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The seagulls are back today, they swoop around, they circle her old home and from their wings she sees the carpet in the lounge, how it turned from spiralled blues to pink. And she sweeps above the kitchen, where the corner chair became a cupboard for the pills, opposite the kettle where she first made him a drink. 

And as she looks, the seagulls fill the rooms, their wings waft feathers in her face and carry her upstairs and there they beat the air, there they hover at the edge of her old bed, with its camblewick green cover and in the light that lifts from day to night and day to night again, she sees herself lying, turning, holding thoughts. 

The cupboard to the right is silent, where the drawer is stiff, the rich deep wood and a lamp stand of fading brass. She can smell the scented carpet and the polished trinkets, there, on a painted window sill that overlooks that world and as her seagulls settle and fold their wings she smells the coast.

Bedruthan rocks wrap around her and as the sand sneaks in her trainers she pads the beach towards him, laughing, parka flapping in the cut of air, then back. 

Seagulls resting on her bedspread, her bed by a bookcase from her youth, crammed with early interests and they whisper. The ivy green curtains are closed, the lamp is off. Her seagulls watch over them, their words and murmurs. 

And it’s August. They ruffle feathers around her and lift her up, away from her black and white skirt on the chair, its bells silent and the birds sing out, it’s always August, they call out, we’re always there.

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Tiny Bells that Jingled

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She wanted to be lying awake in that bed, the one with the candlewick green cover and the white gloss windowsill would shine to her left in the early morning sun. Downstairs she would hear the sounds of breakfast and the stereo system would play something familiar that she hadn’t chosen herself. Its smoked grey plastic lid would be leaning up the honeyed pine wall and its casters would sink deep into the soft pink carpet.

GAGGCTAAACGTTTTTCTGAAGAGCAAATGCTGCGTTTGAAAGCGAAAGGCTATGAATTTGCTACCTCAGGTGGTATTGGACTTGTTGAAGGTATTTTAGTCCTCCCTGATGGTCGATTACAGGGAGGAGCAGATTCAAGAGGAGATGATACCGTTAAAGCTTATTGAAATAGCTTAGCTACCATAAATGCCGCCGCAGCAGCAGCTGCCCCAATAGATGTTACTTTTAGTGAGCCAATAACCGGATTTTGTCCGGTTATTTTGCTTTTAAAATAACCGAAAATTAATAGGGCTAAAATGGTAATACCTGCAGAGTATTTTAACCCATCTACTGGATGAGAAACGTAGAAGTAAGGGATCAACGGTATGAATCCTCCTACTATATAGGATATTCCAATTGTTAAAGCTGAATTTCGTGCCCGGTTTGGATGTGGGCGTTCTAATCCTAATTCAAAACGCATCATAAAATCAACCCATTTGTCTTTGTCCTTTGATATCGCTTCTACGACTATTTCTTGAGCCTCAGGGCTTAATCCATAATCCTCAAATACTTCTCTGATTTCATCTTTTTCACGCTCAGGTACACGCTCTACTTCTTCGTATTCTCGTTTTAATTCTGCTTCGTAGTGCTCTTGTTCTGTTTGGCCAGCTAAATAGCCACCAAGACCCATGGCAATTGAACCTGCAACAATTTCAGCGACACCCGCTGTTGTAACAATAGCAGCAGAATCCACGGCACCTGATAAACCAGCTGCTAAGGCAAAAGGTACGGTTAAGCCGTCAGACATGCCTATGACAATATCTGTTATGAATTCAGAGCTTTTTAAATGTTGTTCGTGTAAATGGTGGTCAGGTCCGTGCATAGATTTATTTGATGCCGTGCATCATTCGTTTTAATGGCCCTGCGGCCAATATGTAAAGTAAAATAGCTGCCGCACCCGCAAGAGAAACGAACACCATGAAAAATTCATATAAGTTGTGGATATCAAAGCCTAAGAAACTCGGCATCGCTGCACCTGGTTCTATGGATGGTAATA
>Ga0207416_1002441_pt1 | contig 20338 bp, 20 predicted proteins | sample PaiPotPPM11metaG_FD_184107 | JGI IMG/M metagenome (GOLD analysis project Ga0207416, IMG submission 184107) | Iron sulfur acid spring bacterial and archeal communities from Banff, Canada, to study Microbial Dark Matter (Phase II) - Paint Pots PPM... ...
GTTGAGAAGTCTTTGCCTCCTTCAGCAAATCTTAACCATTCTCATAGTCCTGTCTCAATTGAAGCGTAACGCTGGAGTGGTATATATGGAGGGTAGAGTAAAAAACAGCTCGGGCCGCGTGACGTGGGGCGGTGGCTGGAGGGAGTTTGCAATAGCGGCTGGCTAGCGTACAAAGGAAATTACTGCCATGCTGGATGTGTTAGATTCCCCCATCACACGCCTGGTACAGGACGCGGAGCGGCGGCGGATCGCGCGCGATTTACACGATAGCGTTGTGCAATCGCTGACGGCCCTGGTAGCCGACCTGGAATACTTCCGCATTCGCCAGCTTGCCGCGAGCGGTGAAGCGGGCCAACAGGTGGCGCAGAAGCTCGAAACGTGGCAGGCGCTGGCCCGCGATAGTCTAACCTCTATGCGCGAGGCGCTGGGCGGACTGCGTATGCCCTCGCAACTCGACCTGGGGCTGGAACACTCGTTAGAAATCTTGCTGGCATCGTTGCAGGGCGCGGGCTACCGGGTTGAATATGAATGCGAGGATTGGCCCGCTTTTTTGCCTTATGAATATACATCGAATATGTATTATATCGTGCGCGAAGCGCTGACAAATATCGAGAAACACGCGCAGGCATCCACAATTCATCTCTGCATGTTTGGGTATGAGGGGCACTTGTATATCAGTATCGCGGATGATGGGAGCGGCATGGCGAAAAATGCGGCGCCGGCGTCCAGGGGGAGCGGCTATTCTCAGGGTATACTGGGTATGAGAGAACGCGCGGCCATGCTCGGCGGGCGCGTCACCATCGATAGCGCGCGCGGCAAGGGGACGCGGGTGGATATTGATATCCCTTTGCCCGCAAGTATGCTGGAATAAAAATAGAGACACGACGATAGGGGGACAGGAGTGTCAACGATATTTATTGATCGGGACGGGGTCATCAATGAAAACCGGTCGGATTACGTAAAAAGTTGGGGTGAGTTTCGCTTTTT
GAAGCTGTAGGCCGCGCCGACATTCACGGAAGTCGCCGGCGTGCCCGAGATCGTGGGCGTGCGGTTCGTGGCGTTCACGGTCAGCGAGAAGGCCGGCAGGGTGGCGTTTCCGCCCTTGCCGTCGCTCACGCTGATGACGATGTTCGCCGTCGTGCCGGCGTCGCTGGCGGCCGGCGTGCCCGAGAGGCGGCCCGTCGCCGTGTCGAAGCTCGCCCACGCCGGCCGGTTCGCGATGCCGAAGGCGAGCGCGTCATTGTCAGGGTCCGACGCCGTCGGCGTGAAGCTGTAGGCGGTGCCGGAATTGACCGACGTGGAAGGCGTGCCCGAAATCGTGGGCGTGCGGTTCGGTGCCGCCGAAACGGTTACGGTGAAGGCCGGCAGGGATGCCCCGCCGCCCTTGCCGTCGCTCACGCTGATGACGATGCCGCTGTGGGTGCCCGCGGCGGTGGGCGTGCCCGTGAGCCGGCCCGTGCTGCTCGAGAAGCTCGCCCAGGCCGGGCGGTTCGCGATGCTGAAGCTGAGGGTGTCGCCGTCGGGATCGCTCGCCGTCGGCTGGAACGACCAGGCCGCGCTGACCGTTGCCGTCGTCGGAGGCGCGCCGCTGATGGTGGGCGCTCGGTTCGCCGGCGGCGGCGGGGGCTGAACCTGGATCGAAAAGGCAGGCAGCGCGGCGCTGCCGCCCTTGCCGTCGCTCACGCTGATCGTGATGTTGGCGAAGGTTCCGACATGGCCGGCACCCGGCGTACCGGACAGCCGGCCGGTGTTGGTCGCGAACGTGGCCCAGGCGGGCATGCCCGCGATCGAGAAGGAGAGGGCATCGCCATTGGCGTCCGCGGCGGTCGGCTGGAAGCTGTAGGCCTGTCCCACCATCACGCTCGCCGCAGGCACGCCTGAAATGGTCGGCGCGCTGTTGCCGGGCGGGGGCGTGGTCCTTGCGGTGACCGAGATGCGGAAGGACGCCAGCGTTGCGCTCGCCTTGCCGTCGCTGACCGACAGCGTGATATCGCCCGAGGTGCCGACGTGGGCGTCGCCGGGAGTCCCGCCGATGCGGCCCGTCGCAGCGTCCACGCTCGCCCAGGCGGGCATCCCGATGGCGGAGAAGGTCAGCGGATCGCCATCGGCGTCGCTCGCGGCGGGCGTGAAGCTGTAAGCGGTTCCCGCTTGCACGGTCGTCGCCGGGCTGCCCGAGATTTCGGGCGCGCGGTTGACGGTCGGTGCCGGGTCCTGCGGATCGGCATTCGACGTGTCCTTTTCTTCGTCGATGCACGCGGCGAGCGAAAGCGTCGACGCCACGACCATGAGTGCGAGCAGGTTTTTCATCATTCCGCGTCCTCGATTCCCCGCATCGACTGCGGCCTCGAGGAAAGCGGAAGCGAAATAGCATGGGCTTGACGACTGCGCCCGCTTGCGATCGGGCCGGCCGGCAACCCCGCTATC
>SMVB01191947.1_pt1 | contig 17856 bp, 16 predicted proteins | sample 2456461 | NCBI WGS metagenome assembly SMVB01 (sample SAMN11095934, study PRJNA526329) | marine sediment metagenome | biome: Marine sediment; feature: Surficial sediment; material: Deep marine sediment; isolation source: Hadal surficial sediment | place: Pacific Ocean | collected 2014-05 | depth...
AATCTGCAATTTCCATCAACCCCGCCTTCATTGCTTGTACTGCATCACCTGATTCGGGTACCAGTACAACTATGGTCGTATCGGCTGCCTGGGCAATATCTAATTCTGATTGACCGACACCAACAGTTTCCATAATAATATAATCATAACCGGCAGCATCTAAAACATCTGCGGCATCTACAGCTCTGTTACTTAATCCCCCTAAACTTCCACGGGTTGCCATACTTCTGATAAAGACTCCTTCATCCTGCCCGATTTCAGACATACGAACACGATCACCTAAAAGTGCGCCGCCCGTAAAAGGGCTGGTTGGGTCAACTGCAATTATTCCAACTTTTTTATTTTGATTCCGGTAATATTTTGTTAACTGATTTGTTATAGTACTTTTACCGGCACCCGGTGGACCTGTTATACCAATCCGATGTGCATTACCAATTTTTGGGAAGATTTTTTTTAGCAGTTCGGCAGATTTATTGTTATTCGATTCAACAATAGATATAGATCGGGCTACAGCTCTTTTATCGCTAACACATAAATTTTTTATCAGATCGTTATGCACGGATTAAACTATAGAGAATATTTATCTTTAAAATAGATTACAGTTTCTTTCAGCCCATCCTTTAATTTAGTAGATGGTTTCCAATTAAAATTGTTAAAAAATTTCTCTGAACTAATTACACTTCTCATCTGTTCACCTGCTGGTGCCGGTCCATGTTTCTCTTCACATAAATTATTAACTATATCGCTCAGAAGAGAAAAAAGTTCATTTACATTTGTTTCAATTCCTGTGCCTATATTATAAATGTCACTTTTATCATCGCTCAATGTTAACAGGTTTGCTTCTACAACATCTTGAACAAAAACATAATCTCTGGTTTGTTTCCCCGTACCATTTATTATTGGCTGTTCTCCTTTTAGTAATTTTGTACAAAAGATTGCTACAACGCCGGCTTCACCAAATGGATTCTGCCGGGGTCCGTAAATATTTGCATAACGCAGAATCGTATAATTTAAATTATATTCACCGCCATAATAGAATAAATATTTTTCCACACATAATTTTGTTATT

At the end of her bed, the old wardrobe would loom up, so walnut, so dark and full of the things she no longer wore and the toy rabbit her friend bought her when they spent all summer in the town.

And she wanted to get up and reach into her other wardrobe on the right, the one near the old kitchen chair that she kept at the side of the bed. The new wardrobe that was fitted into the wall, which stored the clothes that she wore now and she would think. It was a morning when she’d already decided what she would wear that night and she would look at the crinkled white blouse, how its sleeves scooped out at the cuffs, like a pre Raphaelite, like someone floating down a stream. And the skirt, the full cotton, how it jingled at the waist, how she’d loved it in the shop, and bought it from the place she never visited again. And she wanted to feel its black and white fabric on her nylon coated legs and she would swirl, she would practice her turns for the evening and her smiles as he’d stand at her door.

And here now, under the ceiling light they kept from his old bedroom, coated in the dust she cannot reach, she would lie and recreate her bedroom and the sounds of the morning before that night. The day before her Father’s birthday party, when they sat and ate and laughed around the table she knows well. And only they knew about the night before, when the pub had been quiet and the breeze by the canal had russeled around her long skirt and later in the still of the house they’d hushed upstairs to her room with the green curtains closed and they had talked and whispered in the dark.

And now, for a second, for a single heart beat under the ceiling light that used to hang over his bed, that hangs over their bed now, she took herself back. And she was there, waking up in her old bedroom, brushing back the hair from her younger face and it was the day, the day he turned up in the evening and she smiled in the black and white skirt.

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